Obama’s empty eulogy for Fort Hood shooting victims

On Wednesday, President Barack Obama delivered yet another banal and insincere eulogy for victims of the type of violent eruption at a school, work place or military facility that has become a permanent feature of life in America. This time the venue was Fort Hood in Texas, where an emotionally and psychologically unbalanced soldier, who had served in Iraq, went on a shooting spree last week, killing three other soldiers.

President Barack Obama and First Lady Michelle Obama step off Air Force One at Robert Gray Army Airfield in Killeen, Texas, Wednesday, April 9, 2014. [AP Photo/Tamir Kalifa]

This was the second such appearance by Obama at Fort Hood in five years, the first coming in the wake of the November 2009 shooting rampage by Army psychiatrist Major Nidal Hasan, which took the lives of 13 people at the base.

After meeting with the families of the three dead soldiers, Obama gave an 11-minute speech filled with religious, patriotic and militarist overtones. Following a by now well-worn script, he delivered the inevitable paeans to the “loyalty, devotion and honor” of the victims. “It was love for country that inspired these three Americans to put on the uniform and join the greatest Army that the world has ever known,” Obama declared.

For all their expressions of sympathy for the families of the deceased, the remarks of the president and the Army officers who spoke, and the general atmosphere of the event, left an impression of callousness combined with perplexed anxiety over the mounting signs of crisis within the ranks of the American military.

None of the speakers, least of all the president, dared to seriously probe the causes of repeated eruptions of violence at US military installations. While making a passing reference to “caring for our fellow Americans with mental illness in the military and outside,” Obama insisted there was no rational explanation as to why soldiers “who survive the war zones are killed here.”

General Raymond T. Odierno, who led the occupation and “surge” in Iraq, said the loss of soldiers in a war was a tragedy the country could come to understand, but the death of soldiers at the hands of another soldier was “inexplicable.”

To even slightly lift the lid on the deeper reasons for these tragedies would expose the criminal character of US foreign policy and its wars of aggression. The American ruling class, under governments of both parties, has sent more than 2 million soldiers in repeated deployments to Afghanistan and Iraq. The participation of these soldiers in brutal colonial-style wars has inevitably left hundreds of thousands physically and psychologically damaged and prone to suicide and violent outbursts.

Army Specialist Ivan Lopez, the 34-year-old soldier who carried out the April 2 shootings at Fort Hood, had been deployed to Iraq and was under psychiatric care for anxiety and depression. He was being evaluated for post-traumatic stress disorder (PTSD).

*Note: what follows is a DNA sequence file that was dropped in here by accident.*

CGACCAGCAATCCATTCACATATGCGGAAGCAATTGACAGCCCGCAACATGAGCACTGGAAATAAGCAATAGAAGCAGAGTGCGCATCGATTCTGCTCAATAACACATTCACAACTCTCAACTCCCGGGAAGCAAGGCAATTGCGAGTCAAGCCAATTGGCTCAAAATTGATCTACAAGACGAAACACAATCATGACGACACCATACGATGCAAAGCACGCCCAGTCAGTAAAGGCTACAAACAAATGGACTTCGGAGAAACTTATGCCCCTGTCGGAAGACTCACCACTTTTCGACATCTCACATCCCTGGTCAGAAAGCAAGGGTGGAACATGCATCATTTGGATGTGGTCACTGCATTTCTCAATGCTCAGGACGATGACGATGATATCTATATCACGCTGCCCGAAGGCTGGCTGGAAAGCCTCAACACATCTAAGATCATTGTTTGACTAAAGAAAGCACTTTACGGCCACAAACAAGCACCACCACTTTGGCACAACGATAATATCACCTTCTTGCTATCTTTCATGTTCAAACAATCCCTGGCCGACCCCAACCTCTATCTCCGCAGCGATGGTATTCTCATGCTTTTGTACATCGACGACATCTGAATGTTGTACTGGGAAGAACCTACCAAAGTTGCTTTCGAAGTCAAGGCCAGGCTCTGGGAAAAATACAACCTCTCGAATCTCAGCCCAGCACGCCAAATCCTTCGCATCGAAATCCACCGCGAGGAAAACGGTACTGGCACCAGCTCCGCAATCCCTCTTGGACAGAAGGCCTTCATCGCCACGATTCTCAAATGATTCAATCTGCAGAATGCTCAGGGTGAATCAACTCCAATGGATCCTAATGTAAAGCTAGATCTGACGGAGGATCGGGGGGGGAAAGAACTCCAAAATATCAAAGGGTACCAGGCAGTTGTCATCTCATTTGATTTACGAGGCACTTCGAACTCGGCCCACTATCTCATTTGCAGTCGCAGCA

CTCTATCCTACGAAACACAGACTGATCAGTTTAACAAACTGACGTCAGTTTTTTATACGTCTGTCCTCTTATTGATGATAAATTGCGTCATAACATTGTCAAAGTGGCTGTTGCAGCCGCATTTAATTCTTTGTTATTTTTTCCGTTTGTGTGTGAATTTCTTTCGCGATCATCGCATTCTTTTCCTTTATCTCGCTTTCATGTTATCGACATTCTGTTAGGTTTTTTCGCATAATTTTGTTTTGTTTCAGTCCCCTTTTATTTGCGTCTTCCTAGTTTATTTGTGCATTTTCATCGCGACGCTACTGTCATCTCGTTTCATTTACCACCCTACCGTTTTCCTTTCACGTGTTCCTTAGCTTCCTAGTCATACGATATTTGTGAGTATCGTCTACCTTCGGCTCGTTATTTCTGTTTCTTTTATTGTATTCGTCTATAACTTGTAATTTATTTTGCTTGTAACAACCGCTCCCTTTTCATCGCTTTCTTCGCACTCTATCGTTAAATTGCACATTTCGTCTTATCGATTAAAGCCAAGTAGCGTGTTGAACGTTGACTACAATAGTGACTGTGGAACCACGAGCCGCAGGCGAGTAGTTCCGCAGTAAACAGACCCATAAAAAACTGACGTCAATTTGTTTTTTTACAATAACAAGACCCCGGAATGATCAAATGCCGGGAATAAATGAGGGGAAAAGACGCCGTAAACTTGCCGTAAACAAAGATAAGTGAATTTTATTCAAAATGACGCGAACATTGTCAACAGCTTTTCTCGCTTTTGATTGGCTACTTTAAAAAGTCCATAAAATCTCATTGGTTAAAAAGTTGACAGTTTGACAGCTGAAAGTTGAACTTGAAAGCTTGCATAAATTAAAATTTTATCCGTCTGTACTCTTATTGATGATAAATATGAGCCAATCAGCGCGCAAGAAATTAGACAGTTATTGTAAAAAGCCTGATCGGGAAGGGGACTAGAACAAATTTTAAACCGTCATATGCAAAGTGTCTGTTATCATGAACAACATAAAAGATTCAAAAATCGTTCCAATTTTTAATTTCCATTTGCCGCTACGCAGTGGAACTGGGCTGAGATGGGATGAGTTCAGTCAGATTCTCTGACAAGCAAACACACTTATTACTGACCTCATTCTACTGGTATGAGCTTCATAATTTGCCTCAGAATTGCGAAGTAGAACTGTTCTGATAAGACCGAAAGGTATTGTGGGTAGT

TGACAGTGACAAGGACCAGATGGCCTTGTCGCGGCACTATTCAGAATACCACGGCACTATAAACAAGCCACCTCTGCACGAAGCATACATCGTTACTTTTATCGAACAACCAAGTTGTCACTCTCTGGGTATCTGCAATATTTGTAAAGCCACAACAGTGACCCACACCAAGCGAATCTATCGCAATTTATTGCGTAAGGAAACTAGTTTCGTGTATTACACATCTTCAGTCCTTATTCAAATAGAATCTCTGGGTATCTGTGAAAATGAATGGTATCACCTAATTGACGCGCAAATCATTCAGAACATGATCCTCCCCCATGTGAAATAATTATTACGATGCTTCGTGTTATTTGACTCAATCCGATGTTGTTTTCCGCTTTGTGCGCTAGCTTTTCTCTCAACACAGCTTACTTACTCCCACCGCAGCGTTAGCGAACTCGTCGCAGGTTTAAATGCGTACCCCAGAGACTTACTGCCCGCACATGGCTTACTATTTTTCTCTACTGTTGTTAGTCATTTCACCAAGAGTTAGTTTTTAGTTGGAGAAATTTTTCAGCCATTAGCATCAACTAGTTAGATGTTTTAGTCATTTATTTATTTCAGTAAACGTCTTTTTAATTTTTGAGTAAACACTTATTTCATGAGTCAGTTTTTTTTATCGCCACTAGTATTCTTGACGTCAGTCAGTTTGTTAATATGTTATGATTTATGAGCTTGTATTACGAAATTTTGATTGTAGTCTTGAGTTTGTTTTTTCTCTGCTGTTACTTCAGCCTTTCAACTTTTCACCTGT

He was apparently pushed over the edge when he learned that his request for a leave of absence following the death of his mother had been rejected. Firing at least 35 times, Lopez killed three soldiers and wounded another 16 before turning the gun on himself.

The victims of the shootings—Sgt. 1st Class Daniel M. Ferguson, 39, of Mulberry, Florida; Staff Sgt. Carlos A. Lazaney, 38, of Aguadilla, Puerto Rico; and Sgt. Timothy W. Owens, 37, of Effingham, Illinois—had survived nine deployments collectively, including to Iraq and Afghanistan.

Fort Hood is the nation’s largest Army post. An estimated 576 soldiers based there have died since 2001 in the Afghan and Iraq wars.

Major Hasan, who carried out the rampage at Fort Hood five years ago, is the son of Palestinian immigrant parents. He had treated wounded and traumatized soldiers at the Army’s Walter Reed Hospital in Washington, DC and had apparently turned against the wars. He was vilified as a “terrorist” by the Obama administration and convicted and sentenced to death by a military tribunal.

Last week’s shooting rampage at Fort Hood was the third violent eruption at a US military installation in just the last seven months. In September 2013, 34-year-old Aaron Alexis, a Navy reservist, shot and killed a dozen people and wounded 14 others at the Washington Navy Yard before he was fatally shot by police. Last month, a civilian trucker drove onto the Navy base in Norfolk, Virginia and killed a sailor before being shot dead.

On Tuesday, the day before the Fort Hood memorial service, a Marine guard at Camp Lejeune, North Carolina shot and killed another Marine. Military authorities are investigating the incident, but initially claimed the gun went off accidentally.

Extraordinary security measures were taken to protect the president, the military brass and various congressmen who attended the Fort Hood memorial. The local media reported seeing snipers on top of the Three Corps Headquarters Building, right next to Sadowski Field, where the ceremony was held. Tall barricades—made up of triple-high shipping containers—had been built to encircle the facility and block people from getting into the service.

The unceasing wars waged by the United States have left a swath of death and destruction in Iraq, Afghanistan and other countries. The vast gulf between the government and media promotion of soldiers as noble “warriors,” heroes and liberators and the daily realities of the colonial-style wars and occupations have left deep psychological scars on US soldiers.

According to the National Alliance on Mental Illness (NAMI), one in five active duty service members has experienced symptoms of post-traumatic stress (PTS), depression or other mental health problems. Military suicide is a “national crisis,” NAMI reports, with one active duty soldier taking his or her own life every 36 hours and one veteran every 80 minutes—or more than 20 a day.